Friday, May 24, 2024

Weighted Moving Average (WMA)

A Weighted Moving Average (WMA) is a type of moving average that puts more weight on recent data and less on past data.

A moving average is a technical indicator that shows you how the price has moved, on average, over a certain period of time.

Because of its unique calculation, WMA will follow prices more closely than a Simple Moving Average (SMA).

A Weighted Moving Average (WMA) also puts greater importance on recent data than the Exponential Moving Average (EMA) by assigning values that are linearly weighted to ensure that the most recent prices have a greater impact on the average than older prices.

WMA vs EMA vs SMA

Weighted Moving Average (WMA) vs. Simple Moving Average (SMA)

When using WMA, the same rules apply as when using the SMA.

Since the WMA has a shorter delay then the SMA, the WMA is generally more sensitive to price movement.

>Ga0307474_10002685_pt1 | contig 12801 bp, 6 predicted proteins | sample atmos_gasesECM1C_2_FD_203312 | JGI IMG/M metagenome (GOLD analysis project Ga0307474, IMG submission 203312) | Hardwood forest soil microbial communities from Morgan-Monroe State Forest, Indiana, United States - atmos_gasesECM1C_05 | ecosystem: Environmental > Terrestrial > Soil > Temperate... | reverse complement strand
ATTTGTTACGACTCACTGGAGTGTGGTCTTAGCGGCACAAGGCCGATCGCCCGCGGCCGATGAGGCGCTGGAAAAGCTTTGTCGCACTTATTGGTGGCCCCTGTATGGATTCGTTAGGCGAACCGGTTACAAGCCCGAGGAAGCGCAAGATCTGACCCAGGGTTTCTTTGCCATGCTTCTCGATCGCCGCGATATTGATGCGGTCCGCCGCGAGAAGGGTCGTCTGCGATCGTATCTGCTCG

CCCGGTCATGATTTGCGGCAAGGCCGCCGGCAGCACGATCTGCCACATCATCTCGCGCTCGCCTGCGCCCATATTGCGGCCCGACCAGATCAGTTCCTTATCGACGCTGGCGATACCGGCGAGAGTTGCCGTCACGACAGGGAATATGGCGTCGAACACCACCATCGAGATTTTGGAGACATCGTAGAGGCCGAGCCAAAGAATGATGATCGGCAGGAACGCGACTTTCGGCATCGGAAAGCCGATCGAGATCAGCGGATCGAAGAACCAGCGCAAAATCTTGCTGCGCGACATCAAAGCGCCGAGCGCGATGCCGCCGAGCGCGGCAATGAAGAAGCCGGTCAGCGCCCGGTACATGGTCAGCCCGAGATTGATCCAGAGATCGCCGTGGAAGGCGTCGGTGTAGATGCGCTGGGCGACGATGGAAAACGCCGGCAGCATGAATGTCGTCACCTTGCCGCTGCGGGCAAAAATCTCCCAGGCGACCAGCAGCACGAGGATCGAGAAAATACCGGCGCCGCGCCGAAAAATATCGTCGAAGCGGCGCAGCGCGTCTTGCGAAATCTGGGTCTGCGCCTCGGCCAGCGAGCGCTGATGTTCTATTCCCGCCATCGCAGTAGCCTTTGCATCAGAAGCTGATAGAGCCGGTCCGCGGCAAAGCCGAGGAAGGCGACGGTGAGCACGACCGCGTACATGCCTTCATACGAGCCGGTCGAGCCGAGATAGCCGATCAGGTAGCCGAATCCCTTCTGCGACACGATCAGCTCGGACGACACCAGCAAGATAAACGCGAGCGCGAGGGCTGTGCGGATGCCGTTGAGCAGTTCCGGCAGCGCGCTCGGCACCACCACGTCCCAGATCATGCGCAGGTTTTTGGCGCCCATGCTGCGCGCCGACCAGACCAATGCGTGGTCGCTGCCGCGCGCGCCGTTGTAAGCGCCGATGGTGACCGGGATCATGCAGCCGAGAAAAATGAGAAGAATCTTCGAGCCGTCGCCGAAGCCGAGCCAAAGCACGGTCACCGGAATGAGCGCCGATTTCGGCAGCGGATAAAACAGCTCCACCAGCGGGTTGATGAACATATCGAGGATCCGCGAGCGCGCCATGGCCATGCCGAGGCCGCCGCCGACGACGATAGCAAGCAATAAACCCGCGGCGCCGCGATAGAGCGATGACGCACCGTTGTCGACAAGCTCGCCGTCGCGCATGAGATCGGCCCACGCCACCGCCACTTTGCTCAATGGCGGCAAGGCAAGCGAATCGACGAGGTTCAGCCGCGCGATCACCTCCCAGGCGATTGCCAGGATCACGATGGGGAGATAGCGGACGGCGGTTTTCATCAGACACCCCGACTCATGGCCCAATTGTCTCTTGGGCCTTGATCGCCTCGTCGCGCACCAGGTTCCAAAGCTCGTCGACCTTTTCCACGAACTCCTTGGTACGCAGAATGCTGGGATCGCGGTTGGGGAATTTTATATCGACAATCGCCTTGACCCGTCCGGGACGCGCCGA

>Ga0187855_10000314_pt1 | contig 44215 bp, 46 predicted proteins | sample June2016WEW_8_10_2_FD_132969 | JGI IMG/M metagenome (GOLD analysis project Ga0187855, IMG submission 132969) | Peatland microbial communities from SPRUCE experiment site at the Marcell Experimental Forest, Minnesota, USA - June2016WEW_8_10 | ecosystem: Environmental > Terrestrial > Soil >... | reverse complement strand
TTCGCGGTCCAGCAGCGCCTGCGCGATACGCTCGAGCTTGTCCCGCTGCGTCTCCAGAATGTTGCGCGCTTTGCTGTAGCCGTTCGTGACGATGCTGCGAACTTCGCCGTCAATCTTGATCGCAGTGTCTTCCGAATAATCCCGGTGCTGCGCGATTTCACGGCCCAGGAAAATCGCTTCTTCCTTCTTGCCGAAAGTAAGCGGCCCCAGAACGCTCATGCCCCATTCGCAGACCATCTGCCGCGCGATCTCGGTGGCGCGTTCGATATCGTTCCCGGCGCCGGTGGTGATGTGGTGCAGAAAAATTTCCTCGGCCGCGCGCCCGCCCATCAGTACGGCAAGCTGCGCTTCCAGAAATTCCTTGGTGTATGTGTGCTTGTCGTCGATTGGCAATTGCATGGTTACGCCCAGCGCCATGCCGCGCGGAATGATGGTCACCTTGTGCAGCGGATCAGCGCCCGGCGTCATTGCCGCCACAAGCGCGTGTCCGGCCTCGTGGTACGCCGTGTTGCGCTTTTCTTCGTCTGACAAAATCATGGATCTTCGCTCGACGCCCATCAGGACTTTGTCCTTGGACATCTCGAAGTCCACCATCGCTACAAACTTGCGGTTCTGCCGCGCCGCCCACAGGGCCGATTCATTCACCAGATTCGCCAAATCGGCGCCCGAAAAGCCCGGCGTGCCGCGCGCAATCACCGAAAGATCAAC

This can be good and bad.

It’s good because the WMA can identify trends sooner than the SMA.

It’s bad because the WMA will probably experience more whipsaws than the SMA.

How to Calculate Weighted Moving Average (WMA)

The Weighted Moving Average (WMA) places more emphasis on recent prices than on older prices.

Each period’s data is multiplied by a weight, with the weighting determined by the number of periods selected.

The weighting factor used to calculate the WMA is determined by the period selected for the indicator.

For example, a 5 period WMA would be calculated as follows:

WMA = (P1 * 5) + (P2 * 4) + (P3 * 3) + (P4 * 2) + (P5 * 1) / (5 + 4+ 3 + 2 + 1)

Where:

P1 = current price
P2 = price one bar ago, and so forth…

You can customize the weighted moving average more than the SMA and EMA.

The most recent price points are usually given more weight, but it could also work the other way, where you give historical prices more weight.

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